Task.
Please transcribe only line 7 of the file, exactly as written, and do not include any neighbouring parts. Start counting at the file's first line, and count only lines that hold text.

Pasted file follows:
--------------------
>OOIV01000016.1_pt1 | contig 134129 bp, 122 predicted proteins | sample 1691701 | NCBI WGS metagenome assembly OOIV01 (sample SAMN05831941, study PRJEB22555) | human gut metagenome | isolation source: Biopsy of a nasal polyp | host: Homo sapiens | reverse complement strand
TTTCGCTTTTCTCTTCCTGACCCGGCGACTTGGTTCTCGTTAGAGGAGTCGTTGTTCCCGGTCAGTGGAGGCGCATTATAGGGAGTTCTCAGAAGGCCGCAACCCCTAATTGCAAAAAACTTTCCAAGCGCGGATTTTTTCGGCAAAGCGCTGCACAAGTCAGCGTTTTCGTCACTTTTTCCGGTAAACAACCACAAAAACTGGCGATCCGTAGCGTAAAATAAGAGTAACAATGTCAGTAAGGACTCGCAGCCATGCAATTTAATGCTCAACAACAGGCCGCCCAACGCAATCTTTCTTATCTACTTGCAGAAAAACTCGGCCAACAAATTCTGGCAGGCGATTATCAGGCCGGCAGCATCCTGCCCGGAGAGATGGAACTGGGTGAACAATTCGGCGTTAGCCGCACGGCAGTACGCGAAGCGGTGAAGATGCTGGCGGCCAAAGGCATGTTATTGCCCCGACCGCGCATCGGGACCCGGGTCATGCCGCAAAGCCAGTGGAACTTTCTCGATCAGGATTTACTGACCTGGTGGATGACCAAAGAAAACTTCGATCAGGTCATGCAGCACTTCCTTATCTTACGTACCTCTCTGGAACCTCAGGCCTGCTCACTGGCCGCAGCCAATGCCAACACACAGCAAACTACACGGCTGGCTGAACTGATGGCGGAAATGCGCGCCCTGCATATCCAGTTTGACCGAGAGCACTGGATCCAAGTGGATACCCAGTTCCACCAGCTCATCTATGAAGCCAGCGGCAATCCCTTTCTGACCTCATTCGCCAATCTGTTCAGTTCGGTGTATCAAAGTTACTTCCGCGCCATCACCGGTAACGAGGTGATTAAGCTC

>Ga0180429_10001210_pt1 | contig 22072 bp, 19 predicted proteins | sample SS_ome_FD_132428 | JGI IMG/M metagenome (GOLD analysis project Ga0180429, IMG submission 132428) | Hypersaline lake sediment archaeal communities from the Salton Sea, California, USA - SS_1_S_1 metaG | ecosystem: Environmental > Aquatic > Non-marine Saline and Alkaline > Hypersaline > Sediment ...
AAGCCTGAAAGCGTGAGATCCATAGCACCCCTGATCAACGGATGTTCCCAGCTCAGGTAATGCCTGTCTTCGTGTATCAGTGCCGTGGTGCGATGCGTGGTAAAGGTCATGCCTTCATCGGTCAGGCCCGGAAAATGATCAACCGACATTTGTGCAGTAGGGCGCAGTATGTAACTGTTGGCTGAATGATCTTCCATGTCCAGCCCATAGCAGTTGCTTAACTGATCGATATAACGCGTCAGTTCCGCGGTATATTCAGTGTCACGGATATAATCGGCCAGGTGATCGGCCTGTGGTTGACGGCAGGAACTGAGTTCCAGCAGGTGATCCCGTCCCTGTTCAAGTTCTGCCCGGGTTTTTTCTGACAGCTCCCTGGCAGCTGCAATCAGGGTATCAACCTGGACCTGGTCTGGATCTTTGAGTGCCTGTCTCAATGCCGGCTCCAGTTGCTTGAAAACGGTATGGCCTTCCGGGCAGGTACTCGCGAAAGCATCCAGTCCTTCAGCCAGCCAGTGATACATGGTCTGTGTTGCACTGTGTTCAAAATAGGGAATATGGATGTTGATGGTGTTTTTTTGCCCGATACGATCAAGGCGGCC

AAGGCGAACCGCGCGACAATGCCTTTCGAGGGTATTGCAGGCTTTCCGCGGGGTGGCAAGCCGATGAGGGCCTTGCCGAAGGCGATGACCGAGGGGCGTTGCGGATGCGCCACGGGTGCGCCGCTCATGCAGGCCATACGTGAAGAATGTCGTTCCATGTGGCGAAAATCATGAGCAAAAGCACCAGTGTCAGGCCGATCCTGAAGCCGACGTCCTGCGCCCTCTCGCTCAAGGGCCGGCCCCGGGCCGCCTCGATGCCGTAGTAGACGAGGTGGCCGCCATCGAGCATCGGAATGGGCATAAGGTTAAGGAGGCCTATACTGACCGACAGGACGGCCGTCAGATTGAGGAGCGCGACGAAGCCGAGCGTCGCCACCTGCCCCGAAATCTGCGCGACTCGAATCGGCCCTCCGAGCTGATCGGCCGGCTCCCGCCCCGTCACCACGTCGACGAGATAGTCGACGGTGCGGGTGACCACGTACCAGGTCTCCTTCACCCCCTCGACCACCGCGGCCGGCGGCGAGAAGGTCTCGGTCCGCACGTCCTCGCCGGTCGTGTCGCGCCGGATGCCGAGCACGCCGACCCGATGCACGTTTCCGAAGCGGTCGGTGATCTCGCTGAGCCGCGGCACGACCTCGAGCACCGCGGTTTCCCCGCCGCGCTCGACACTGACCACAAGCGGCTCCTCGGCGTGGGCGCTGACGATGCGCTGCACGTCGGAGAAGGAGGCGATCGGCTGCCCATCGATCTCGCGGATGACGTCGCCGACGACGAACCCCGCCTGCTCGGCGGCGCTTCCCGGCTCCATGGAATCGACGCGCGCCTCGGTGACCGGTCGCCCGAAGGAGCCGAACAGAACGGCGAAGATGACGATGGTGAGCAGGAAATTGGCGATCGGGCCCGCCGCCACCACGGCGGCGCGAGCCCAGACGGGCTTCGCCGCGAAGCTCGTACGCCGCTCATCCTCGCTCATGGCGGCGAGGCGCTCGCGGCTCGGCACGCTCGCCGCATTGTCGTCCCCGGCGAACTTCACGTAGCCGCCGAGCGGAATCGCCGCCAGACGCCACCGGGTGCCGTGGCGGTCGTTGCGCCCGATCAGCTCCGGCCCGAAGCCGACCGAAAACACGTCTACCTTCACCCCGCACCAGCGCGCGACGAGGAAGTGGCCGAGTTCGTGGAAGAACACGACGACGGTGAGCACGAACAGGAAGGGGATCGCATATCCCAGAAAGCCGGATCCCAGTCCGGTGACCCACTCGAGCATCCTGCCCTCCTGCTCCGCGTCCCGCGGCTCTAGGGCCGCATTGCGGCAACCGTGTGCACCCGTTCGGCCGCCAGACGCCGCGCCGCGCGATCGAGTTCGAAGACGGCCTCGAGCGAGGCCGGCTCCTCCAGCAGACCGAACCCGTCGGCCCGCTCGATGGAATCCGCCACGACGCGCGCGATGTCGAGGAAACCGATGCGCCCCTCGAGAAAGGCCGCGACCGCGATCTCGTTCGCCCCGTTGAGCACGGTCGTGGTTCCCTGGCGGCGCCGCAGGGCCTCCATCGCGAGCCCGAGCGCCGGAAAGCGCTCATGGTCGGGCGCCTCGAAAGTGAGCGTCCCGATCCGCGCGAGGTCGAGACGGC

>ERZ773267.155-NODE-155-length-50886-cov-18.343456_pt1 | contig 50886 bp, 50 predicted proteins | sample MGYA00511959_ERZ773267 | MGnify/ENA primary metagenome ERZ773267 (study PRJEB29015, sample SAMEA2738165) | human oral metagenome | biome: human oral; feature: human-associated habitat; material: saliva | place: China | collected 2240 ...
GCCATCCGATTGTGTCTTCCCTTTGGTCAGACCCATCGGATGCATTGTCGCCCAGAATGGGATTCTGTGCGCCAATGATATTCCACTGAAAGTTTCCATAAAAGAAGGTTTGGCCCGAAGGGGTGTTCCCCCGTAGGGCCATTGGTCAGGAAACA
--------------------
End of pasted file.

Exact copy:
GCCATCCGATTGTGTCTTCCCTTTGGTCAGACCCATCGGATGCATTGTCGCCCAGAATGGGATTCTGTGCGCCAATGATATTCCACTGAAAGTTTCCATAAAAGAAGGTTTGGCCCGAAGGGGTGTTCCCCCGTAGGGCCATTGGTCAGGAAACA